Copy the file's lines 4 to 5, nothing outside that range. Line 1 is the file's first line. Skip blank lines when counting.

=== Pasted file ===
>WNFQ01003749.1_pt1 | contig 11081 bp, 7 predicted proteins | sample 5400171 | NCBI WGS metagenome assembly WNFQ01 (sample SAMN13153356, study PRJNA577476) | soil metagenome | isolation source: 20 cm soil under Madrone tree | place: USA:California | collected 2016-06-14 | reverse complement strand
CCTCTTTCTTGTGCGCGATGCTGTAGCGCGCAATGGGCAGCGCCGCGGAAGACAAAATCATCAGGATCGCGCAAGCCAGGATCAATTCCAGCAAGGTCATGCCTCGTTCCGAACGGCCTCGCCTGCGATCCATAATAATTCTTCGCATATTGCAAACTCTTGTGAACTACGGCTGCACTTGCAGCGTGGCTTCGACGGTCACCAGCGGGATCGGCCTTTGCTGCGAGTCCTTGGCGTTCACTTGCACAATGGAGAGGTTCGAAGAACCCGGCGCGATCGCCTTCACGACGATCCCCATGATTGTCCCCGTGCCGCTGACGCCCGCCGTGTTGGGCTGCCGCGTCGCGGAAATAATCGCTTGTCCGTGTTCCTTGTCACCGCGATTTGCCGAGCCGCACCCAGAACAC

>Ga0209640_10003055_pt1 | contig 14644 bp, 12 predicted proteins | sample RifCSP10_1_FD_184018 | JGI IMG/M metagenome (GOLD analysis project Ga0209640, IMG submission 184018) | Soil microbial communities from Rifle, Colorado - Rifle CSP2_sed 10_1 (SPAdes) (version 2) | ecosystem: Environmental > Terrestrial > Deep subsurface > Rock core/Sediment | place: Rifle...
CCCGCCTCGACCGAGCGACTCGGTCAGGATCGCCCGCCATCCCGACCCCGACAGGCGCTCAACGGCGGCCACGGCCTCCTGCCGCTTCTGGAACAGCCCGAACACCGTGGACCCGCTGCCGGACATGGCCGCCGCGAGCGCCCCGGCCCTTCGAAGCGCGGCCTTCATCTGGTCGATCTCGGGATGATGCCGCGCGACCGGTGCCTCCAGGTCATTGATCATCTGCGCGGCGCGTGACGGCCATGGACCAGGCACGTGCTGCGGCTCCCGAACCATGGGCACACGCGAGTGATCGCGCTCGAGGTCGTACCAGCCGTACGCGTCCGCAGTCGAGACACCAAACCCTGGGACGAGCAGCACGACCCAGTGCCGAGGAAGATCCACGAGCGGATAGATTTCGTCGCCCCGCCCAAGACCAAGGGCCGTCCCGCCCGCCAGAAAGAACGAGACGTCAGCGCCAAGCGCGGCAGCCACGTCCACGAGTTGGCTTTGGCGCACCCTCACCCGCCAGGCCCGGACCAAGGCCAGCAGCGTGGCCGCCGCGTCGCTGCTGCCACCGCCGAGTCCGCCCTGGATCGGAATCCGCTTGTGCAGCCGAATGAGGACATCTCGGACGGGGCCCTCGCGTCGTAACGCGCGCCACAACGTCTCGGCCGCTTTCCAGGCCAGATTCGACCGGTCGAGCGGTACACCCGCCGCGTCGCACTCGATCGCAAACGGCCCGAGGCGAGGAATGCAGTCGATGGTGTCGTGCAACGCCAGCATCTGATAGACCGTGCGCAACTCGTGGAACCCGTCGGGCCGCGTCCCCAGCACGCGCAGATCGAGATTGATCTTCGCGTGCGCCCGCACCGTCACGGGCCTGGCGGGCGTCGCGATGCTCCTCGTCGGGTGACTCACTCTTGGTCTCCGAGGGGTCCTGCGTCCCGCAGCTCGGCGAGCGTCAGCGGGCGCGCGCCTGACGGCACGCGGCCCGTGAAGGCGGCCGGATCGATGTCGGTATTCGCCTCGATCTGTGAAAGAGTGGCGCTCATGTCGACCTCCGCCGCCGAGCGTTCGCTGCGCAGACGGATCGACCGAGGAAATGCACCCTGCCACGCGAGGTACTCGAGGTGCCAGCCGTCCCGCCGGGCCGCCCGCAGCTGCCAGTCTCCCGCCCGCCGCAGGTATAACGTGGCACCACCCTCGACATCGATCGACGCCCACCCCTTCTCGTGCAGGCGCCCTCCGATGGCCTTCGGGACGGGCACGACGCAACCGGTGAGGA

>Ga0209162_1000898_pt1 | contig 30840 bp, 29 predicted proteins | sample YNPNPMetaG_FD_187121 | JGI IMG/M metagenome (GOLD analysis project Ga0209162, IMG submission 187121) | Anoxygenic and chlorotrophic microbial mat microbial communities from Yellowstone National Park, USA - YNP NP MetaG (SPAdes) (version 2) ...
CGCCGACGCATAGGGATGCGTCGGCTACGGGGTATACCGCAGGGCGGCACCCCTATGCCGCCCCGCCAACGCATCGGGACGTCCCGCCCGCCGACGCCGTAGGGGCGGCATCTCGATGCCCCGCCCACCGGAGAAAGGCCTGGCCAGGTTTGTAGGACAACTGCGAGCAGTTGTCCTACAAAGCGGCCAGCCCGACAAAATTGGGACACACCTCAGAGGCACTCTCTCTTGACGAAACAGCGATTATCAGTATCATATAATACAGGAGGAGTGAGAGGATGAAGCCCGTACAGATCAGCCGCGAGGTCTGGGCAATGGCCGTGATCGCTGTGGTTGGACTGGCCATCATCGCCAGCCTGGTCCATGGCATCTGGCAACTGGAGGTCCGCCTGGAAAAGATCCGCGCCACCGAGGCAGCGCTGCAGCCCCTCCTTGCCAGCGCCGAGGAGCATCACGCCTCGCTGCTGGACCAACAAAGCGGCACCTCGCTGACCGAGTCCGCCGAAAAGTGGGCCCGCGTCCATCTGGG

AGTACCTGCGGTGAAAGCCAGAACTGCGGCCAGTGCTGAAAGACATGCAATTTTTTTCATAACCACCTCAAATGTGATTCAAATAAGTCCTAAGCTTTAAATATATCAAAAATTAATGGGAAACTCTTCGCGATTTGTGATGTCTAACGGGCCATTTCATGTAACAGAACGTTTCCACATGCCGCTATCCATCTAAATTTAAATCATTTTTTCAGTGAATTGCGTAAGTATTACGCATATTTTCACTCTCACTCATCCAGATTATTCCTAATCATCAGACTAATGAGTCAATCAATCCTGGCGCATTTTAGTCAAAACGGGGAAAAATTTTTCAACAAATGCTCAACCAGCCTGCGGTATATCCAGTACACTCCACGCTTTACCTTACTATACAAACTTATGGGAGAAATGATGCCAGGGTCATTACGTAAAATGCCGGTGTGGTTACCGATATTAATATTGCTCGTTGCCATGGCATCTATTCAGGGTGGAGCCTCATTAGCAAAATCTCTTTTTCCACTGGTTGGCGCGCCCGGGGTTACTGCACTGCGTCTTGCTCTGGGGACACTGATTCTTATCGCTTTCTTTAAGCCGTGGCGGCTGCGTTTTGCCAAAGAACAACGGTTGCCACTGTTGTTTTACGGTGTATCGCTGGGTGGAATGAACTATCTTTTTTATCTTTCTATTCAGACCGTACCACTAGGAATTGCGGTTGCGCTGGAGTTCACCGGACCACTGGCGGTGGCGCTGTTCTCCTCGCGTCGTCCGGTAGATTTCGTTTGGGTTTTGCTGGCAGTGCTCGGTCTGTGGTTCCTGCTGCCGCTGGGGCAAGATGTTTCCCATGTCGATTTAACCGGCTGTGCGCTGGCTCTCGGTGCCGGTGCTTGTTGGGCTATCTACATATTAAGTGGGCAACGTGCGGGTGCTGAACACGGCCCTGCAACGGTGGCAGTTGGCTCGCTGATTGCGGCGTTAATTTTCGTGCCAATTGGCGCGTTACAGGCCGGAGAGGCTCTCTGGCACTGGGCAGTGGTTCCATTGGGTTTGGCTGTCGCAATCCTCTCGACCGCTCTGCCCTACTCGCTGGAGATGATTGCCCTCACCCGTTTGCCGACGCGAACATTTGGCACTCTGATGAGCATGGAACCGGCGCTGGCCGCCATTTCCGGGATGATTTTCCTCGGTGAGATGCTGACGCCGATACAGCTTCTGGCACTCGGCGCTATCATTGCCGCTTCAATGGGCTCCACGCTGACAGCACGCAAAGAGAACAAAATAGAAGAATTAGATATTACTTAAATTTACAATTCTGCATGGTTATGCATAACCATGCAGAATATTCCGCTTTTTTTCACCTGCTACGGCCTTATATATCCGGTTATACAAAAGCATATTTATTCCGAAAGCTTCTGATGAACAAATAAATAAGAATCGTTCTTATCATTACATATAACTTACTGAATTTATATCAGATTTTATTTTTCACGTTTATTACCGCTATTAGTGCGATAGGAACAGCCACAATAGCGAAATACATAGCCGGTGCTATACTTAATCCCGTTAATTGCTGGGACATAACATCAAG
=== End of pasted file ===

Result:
CCCGCCTCGACCGAGCGACTCGGTCAGGATCGCCCGCCATCCCGACCCCGACAGGCGCTCAACGGCGGCCACGGCCTCCTGCCGCTTCTGGAACAGCCCGAACACCGTGGACCCGCTGCCGGACATGGCCGCCGCGAGCGCCCCGGCCCTTCGAAGCGCGGCCTTCATCTGGTCGATCTCGGGATGATGCCGCGCGACCGGTGCCTCCAGGTCATTGATCATCTGCGCGGCGCGTGACGGCCATGGACCAGGCACGTGCTGCGGCTCCCGAACCATGGGCACACGCGAGTGATCGCGCTCGAGGTCGTACCAGCCGTACGCGTCCGCAGTCGAGACACCAAACCCTGGGACGAGCAGCACGACCCAGTGCCGAGGAAGATCCACGAGCGGATAGATTTCGTCGCCCCGCCCAAGACCAAGGGCCGTCCCGCCCGCCAGAAAGAACGAGACGTCAGCGCCAAGCGCGGCAGCCACGTCCACGAGTTGGCTTTGGCGCACCCTCACCCGCCAGGCCCGGACCAAGGCCAGCAGCGTGGCCGCCGCGTCGCTGCTGCCACCGCCGAGTCCGCCCTGGATCGGAATCCGCTTGTGCAGCCGAATGAGGACATCTCGGACGGGGCCCTCGCGTCGTAACGCGCGCCACAACGTCTCGGCCGCTTTCCAGGCCAGATTCGACCGGTCGAGCGGTACACCCGCCGCGTCGCACTCGATCGCAAACGGCCCGAGGCGAGGAATGCAGTCGATGGTGTCGTGCAACGCCAGCATCTGATAGACCGTGCGCAACTCGTGGAACCCGTCGGGCCGCGTCCCCAGCACGCGCAGATCGAGATTGATCTTCGCGTGCGCCCGCACCGTCACGGGCCTGGCGGGCGTCGCGATGCTCCTCGTCGGGTGACTCACTCTTGGTCTCCGAGGGGTCCTGCGTCCCGCAGCTCGGCGAGCGTCAGCGGGCGCGCGCCTGACGGCACGCGGCCCGTGAAGGCGGCCGGATCGATGTCGGTATTCGCCTCGATCTGTGAAAGAGTGGCGCTCATGTCGACCTCCGCCGCCGAGCGTTCGCTGCGCAGACGGATCGACCGAGGAAATGCACCCTGCCACGCGAGGTACTCGAGGTGCCAGCCGTCCCGCCGGGCCGCCCGCAGCTGCCAGTCTCCCGCCCGCCGCAGGTATAACGTGGCACCACCCTCGACATCGATCGACGCCCACCCCTTCTCGTGCAGGCGCCCTCCGATGGCCTTCGGGACGGGCACGACGCAACCGGTGAGGA

>Ga0209162_1000898_pt1 | contig 30840 bp, 29 predicted proteins | sample YNPNPMetaG_FD_187121 | JGI IMG/M metagenome (GOLD analysis project Ga0209162, IMG submission 187121) | Anoxygenic and chlorotrophic microbial mat microbial communities from Yellowstone National Park, USA - YNP NP MetaG (SPAdes) (version 2) ...